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As compared to when the coffee is just hot from brewing. I suspect it has something to do with the way the microwaves are affecting the molecules of the coffee.

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closed as off topic by Sklivvz, David Z Apr 12 '11 at 20:42

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Foam heads are a chemical effect. I don't think there is any physics involved (except indirectly, through chemistry). – David Z Apr 12 '11 at 20:43
Question closed moments before I posted the Answer that follows here. You may be microwaving the coffee for too long. That is, you may be superheating the coffee. When you add the milk, the heat of the water in superheated coffee, which is at a temperature higher than 100C, may be enough to put bubbles into the milk. If you are superheating the coffee, I recommend you microwave it for a shorter time, because superheated liquids can boil explosively, causing very nasty scalds. You haven't given quite enough information. How long are you microwaving your cup of coffee for? – Peter Morgan Apr 12 '11 at 20:45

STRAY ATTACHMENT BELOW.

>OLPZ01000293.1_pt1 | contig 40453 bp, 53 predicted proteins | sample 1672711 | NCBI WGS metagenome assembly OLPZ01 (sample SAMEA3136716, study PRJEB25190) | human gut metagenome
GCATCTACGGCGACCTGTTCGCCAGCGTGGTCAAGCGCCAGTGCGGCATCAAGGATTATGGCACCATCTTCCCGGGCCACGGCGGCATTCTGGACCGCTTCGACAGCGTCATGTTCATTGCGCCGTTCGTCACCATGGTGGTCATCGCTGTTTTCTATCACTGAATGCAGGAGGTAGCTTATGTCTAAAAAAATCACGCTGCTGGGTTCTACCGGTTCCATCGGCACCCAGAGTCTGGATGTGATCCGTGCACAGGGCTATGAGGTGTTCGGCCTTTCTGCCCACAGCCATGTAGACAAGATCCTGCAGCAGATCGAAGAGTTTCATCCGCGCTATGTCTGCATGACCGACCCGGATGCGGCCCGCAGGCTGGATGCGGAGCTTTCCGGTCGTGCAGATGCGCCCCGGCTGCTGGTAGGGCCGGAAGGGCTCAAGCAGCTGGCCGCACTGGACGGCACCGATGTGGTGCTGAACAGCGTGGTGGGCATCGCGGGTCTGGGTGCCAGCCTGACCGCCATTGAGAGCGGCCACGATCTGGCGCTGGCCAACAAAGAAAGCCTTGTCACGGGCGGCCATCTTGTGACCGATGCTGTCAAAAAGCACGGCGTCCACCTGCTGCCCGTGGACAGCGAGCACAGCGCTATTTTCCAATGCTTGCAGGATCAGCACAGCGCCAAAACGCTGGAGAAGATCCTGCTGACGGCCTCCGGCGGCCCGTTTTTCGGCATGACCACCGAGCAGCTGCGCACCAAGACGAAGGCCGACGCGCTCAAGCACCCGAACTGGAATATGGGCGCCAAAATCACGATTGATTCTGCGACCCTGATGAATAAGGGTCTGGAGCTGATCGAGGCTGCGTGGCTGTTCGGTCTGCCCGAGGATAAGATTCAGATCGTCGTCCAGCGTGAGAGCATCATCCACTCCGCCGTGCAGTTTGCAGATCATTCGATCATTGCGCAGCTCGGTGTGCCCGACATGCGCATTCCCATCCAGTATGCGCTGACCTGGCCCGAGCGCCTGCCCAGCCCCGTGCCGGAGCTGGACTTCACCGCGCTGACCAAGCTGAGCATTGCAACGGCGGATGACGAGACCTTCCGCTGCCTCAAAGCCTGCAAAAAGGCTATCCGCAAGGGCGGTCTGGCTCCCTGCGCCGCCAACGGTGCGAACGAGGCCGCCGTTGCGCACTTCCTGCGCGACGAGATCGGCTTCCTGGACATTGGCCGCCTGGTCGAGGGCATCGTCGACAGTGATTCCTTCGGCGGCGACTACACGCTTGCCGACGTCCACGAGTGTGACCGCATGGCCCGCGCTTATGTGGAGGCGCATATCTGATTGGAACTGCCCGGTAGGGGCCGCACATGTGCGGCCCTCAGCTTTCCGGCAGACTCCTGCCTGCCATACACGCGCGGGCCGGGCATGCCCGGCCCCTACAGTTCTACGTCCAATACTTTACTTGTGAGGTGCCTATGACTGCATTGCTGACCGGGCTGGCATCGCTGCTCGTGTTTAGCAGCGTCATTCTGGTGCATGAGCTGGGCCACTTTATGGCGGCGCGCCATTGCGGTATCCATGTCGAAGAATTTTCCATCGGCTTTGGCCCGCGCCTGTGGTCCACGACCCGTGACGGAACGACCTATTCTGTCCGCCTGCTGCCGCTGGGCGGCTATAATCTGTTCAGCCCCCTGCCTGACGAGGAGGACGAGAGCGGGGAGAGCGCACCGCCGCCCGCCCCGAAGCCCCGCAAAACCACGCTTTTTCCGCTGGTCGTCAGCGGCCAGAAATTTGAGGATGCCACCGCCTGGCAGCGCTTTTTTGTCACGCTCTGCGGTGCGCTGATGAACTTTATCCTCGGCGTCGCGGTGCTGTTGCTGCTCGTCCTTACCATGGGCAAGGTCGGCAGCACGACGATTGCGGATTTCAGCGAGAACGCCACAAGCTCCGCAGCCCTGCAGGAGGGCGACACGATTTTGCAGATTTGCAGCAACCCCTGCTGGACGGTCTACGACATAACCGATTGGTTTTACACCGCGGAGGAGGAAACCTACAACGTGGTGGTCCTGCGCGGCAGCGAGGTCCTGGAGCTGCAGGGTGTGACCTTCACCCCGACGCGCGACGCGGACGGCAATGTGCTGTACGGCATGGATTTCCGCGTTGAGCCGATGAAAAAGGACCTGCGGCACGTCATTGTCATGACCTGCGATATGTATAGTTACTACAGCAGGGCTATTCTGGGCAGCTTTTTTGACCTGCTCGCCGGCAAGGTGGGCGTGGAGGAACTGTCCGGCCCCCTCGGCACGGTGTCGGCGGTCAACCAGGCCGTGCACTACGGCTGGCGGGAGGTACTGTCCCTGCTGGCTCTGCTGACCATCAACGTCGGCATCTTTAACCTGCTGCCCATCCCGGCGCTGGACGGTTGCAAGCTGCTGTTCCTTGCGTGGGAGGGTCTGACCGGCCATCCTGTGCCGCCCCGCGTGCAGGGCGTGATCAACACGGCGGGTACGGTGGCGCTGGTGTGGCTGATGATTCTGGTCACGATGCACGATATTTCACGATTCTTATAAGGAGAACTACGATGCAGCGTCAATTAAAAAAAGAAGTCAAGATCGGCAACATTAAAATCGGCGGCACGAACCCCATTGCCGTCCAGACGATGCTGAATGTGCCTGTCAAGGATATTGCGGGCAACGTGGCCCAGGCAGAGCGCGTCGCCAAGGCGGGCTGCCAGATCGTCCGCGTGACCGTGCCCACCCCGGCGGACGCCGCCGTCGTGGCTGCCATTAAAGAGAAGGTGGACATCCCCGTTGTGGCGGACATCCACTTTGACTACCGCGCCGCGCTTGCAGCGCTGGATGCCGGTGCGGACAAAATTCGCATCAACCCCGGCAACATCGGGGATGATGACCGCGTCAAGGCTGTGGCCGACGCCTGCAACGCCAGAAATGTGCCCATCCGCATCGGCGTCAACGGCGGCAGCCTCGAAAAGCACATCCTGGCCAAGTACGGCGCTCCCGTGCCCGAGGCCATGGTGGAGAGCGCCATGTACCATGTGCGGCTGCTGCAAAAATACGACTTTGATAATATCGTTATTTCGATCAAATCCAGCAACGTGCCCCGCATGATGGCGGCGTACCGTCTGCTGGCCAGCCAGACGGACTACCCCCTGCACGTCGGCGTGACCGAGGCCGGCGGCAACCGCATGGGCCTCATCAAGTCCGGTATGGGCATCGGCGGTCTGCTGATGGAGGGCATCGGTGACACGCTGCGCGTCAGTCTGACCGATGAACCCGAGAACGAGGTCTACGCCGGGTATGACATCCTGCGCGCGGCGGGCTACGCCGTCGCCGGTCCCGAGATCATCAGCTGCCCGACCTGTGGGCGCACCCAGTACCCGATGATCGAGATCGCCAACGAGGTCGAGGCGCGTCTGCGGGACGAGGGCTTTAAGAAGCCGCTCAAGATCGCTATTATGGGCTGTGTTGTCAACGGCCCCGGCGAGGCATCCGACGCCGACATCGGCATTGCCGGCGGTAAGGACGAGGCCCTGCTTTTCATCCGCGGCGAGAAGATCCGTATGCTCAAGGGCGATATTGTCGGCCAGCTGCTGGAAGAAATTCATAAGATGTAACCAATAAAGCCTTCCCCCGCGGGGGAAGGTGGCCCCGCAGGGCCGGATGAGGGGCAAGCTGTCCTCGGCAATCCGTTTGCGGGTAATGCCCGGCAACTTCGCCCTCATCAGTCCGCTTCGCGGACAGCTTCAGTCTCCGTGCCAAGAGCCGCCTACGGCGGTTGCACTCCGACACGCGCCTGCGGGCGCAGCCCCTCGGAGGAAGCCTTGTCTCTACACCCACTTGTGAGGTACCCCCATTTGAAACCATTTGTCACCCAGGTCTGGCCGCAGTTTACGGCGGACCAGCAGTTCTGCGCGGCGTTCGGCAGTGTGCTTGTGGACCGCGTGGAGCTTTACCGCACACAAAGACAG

@David If it's superheating, then it's Physics. – Peter Morgan Apr 12 '11 at 20:46
@Peter Morgan: I also don't understand why this question was closed... – Fabian Apr 12 '11 at 20:52
""Foam heads are a chemical effect. "" Ahh, only problem is, that "chemistry" dosn't know about that. – Georg Apr 12 '11 at 20:58

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